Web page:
BBC news 2011-08-06
BBC News with Gaenor Howells
The Italian Prime Minister Silvio Berlusconi, whose country is at the centre of fears about the economic stability of the eurozone, has said he'll speed up a package of austerity measures. The move follows a week of turbulence on the financial markets. David Willey reports from Rome.
Mr Berlusconi called a sudden news conference to announce a series of steps being taken by his coalition government to stem speculation against Italy on international financial markets. Austerity measures planned to come into force in 2014 are being brought forward a whole year to 2013. They include unpopular tax hikes and a cap on state pensions. Mr Berlusconi plans to amend the Italian constitution, making it obligatory for future governments to run balanced budgets.
Syrian activists say the security forces have shot dead at least seven people during protests near the capital Damascus. They say another was killed in the city of Homs as demonstrators once again demanded President Assad's resignation. Jim Muir sent this report.
This was the Damascus suburb of Duma, people spilling out into the streets after Friday prayers, calling for the regime to go, then pandemonium as the bullets started flying. The protesters said it was security forces; state television said it was gunmen firing from rooftops and that policemen were among the casualties. In virtually all parts of the country, there were similar scenes on this first Friday of Ramadan. The uprising shows no sign of flagging as it approaches its fifth month.
The Sudanese government has blocked a shipment of oil from the new Republic of South Sudan, accusing the authorities there of failing to pay customs duties. Relations between the two countries have worsened since the South became independent last month. Mary Harper reports.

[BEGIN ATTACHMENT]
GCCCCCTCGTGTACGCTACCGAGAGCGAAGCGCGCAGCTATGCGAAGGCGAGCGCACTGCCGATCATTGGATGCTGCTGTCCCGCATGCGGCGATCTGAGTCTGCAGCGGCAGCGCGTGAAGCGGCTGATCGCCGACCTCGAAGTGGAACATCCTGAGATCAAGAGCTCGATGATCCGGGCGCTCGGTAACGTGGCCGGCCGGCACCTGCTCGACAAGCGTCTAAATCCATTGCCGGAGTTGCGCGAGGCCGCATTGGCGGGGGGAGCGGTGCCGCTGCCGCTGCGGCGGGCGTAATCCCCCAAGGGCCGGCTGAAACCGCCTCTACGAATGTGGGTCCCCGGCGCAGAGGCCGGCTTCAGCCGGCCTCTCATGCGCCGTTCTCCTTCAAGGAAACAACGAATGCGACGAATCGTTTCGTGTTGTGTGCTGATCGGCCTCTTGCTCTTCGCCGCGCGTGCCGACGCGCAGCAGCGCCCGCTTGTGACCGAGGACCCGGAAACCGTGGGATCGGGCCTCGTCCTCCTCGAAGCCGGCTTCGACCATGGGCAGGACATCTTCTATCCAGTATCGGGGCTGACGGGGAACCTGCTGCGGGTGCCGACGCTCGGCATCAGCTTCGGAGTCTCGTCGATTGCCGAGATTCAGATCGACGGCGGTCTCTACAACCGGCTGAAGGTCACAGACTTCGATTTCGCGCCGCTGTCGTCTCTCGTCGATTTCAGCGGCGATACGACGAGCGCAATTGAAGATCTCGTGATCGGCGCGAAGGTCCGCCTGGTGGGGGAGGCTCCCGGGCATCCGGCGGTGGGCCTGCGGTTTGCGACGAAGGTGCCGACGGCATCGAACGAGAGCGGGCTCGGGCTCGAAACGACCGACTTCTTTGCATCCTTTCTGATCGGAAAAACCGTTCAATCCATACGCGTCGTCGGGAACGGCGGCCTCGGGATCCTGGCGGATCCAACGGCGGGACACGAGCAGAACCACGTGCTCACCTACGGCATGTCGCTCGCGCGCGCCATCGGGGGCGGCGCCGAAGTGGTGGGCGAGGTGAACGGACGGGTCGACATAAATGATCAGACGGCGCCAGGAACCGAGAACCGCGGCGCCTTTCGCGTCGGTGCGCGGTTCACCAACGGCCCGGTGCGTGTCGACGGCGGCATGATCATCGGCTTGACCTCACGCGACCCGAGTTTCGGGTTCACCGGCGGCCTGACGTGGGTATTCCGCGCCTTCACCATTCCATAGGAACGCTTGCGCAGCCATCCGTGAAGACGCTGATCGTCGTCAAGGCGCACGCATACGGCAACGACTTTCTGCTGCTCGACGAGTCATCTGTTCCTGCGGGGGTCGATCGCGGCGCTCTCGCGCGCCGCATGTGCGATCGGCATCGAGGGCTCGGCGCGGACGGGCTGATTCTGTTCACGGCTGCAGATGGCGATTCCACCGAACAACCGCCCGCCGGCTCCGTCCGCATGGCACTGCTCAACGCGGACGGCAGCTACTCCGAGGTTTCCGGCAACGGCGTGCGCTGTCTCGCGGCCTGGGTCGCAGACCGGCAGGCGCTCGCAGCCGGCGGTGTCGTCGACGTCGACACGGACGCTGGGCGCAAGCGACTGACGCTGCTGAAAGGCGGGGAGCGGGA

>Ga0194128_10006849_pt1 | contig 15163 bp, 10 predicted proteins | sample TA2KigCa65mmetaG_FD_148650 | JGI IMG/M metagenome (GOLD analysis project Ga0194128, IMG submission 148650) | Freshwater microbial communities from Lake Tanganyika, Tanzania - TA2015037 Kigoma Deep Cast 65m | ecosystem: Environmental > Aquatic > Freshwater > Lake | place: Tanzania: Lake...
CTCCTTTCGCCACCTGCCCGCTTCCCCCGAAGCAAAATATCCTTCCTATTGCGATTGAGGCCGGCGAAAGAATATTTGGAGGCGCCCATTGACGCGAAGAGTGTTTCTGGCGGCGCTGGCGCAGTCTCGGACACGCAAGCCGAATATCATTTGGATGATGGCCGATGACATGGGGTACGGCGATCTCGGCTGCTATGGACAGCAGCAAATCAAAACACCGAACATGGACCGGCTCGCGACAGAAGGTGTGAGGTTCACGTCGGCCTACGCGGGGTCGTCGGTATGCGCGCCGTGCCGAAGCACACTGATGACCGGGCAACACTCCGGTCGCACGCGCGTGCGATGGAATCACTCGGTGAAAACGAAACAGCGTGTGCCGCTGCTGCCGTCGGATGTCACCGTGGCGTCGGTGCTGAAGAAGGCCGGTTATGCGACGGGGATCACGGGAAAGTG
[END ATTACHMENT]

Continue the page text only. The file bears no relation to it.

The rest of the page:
A spokesman for the Sudanese foreign ministry said a ship carrying 600,000 barrels of oil was being held at the northern export hub of Port Sudan. It would not be allowed to leave, he said, until South Sudan paid customs fees. This is the latest stage in the deterioration of relations between the two countries. Several issues remain unresolved, including how to divide oil revenues. Seventy-five per cent of the oil reserves are in South Sudan, but as it's landlocked, it has to export it via the north.
At least seven people have been killed by government troops in the Somali capital Mogadishu during disturbances at a camp for those displaced by the famine. The trouble started when residents of the camp tried to stop government soldiers from taking emergency UN food supplies. A BBC correspondent in Mogadishu said the soldiers made off with two truckloads of food.
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A federal jury in the United States has convicted five former police officers in connection with the shooting of six unarmed people in the aftermath of Hurricane Katrina in New Orleans. Two of the civilians died. Four police officers were found guilty of civil rights violations but cleared of murder. Marcus George reports from Washington.
It was just days after Hurricane Katrina struck New Orleans when four of the officers responded to a report of police coming under fire. Witnesses say they arrived at the scene and began shooting without any warning. In defence, one officer said he'd been paralysed by fear over reports of widespread crime following the hurricane. The jury convicted all four of civil rights violations but not of murder. They now face life in prison. Alongside another former officer, they were also found guilty of covering up their actions by falsifying reports and handing in faked evidence.
A billion-dollar mission of exploration to Jupiter has begun with the launch of an unmanned solar-powered spacecraft called Juno from Cape Canaveral in Florida.
"Three, two, one, ignition and lift-off of the Atlas V with Juno on a trek to Jupiter - a planetary piece of the puzzle on the beginning of our solar system."
The project's chief scientist said Jupiter held the secret to understanding how all the planets including Earth were formed.
A representative of the exiled Tibetan spiritual leader, the ** Lama, has been released after being held by police in the Nepali capital Kathmandu. His supporters say he was detained for seven hours. Thinley Lama was arrested after holding a news conference. He became the head of the Tibetan Refugee Welfare Office in June. He's called on the Nepali government to safeguard the rights of Tibetan refugees in the country. About 20,000 Tibetan refugees live in Nepal.
BBC World Service News.